I'm not even sure if I'll keep this post up. I don't like saying anything negative about anybody. For sure, I don't like gossip. I do, however, believe in the power of people to change things. We are Jesus hands and feet here on earth. That song "Hands and Feet" by Audio Adrenaline continues to convict me. I wish I'd done more for AllieAnna while I had the chance. To be honest, it was hard. Her behavior was often times inappropriate. Her children were busy. Odors and messes were involved. Things people don't want to deal with.
Most people would like to point to social services. They're an easy finger to point at. What about you and me? What about our ability to change the world? Can a remedial "parenting class" really compare to what we can do? AllieAnna's temporary outcome didn't turn out like I'd hoped, but there are so many others out there. I just feel like there is somebody reading this who can make a difference in some one elses life. There are neglected kids all over. Maybe they're not in one room cabins playing in chicken dung, but they are there none the less. Kids whose parents are gone at work day in and day out, kids who are falling through the cracks of society. These are the children who will be adults when we are old. These are the children who may later help you cross the street, or mug you in a dark alley. These kids need intervention, and the state isn't the answer. It's you. Tonight, say a prayer for AllieAnna and her children. Then ask God how you can make a difference.
Luke 18:15 Then they also brought infants to Him that He might touch them; but when the disciples saw it, they rebuked them. 16 But Jesus called them to Him and said, “Let the little children come to Me, and do not forbid them; for of such is the kingdom of God. 17 Assuredly, I say to you, whoever does not receive the kingdom of God as a little child will by no means enter it.”
Above photos include : On the way home from shopping in the big city. Biggest and Littlest brothers playing "memory matching game" while Sock Fashion Expert studiously does her Algebra. Moonbeam under the tree. Our Family Checkers Championship.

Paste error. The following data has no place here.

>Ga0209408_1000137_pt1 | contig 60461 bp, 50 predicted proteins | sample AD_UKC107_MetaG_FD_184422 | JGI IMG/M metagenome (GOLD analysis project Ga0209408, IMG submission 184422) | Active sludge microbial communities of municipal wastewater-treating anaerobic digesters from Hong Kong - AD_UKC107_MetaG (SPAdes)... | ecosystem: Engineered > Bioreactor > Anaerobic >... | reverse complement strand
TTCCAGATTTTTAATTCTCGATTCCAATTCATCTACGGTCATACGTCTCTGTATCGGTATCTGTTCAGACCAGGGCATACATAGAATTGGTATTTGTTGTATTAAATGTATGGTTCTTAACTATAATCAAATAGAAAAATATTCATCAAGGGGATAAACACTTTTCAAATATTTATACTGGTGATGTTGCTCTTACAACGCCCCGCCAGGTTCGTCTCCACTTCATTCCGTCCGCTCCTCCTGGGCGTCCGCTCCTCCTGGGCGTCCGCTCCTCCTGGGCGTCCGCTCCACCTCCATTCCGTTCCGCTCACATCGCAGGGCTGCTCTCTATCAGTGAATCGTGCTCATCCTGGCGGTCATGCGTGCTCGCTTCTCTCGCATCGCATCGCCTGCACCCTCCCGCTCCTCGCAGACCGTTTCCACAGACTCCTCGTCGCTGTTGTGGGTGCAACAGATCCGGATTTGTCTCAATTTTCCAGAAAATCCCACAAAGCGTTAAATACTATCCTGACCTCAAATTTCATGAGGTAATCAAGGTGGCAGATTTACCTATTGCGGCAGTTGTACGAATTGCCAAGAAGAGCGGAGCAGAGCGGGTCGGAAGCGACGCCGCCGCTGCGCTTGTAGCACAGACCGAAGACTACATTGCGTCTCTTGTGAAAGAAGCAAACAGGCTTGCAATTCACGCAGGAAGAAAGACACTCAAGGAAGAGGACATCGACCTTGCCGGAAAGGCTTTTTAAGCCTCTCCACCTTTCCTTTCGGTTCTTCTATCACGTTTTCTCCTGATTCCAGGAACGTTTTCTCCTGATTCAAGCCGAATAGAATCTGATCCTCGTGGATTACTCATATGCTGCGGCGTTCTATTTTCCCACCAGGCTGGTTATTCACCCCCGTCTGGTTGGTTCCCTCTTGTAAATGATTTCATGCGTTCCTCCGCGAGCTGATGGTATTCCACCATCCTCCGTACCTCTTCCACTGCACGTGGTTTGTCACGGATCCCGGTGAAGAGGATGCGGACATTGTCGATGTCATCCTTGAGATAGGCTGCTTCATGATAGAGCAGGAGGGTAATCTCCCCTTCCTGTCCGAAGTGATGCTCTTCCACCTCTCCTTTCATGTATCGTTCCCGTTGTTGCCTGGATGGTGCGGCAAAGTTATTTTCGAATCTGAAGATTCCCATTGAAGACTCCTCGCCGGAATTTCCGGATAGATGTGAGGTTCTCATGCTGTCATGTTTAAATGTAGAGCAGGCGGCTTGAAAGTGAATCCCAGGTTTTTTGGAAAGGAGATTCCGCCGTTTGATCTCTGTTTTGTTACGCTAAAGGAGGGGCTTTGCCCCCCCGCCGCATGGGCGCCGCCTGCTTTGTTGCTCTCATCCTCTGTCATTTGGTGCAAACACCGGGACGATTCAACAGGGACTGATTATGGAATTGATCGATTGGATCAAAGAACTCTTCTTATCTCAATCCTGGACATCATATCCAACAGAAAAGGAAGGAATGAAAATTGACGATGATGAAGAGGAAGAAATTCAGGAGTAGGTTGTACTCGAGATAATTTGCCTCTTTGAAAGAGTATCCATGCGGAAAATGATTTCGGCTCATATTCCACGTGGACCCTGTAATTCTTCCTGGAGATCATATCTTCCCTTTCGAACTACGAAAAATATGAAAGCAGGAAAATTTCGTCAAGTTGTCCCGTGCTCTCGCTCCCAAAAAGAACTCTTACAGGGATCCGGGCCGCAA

7 comments:

cmoursler said...

I knew a woman named dawnetta who was the same way....she kept having babies and the state kept coming ot take them. Her husband would beat her, we would take her to the hospital and then she would take him back. The only time she was 'safe' was when she was pregnant...she was also an alchoholic. She said after she had her last baby that she would dream that the baby was suffocating her and would bring the baby over to my apartment in the morning and she would leave all day. I was glad to keep the baby because I thought it would have a little time of quiet. I kept that baby until the cps showed up and took it from her.
Sometimes there is nothing you can do. some people are so damaged that all you can do is mitigate the damage, help as much as you can...you did that.
Only God can change a heart, you might have planted something there, you never know.

Foodie Girl said...

Oh... how very sad. Keep the post up. It reminds us all of what more we can do to help others.

Thanks for sharing.

toytrkman said...

I remember her well. Sometimes it is hard and very frustrating but the Lord says to be a witness. I'm know that Jesus has had many opportunities to get frustrated with me too, but He keeps going with me as we must all the AllieAnnas in the world. And in spite of all the things we do to help, it is ultimately the person them self that has to make the final decision.

Kimberly said...

Oh, leave this story up, it is so moving and a picture of what the world is like for many. As we celebrate the birth of the King - this story is a good reminder to all that many children/families are suffering everyday and that even Christmas is no more special or different for them than any other day. Merry Christmas, Outdoor.mom!!!

"Indescribable" said...

Prayers for the AllieAnnas of the world, and that we can help in some way! Asking God to open our eyes is hard - b/c He hears our prayers. Thankfully, He also stands by us when we need Him. I know that for sure, first hand!
Thanks for your serious post encouraging us all do to something!
Maria

Snowcatcher said...

I've enjoyed getting to know you through your blog, but this story really touched me. I've had a few AllieAnna characters in my life, too. All you can do is the best you can do. And then just keep praying. Prayers are heard.

Happy new year!

Friend of the Bear said...

Hi. I know this comment is late, but I just wanted to thank you for telling the story of AllieAnna. And so sensitively too.

Bearfriend xx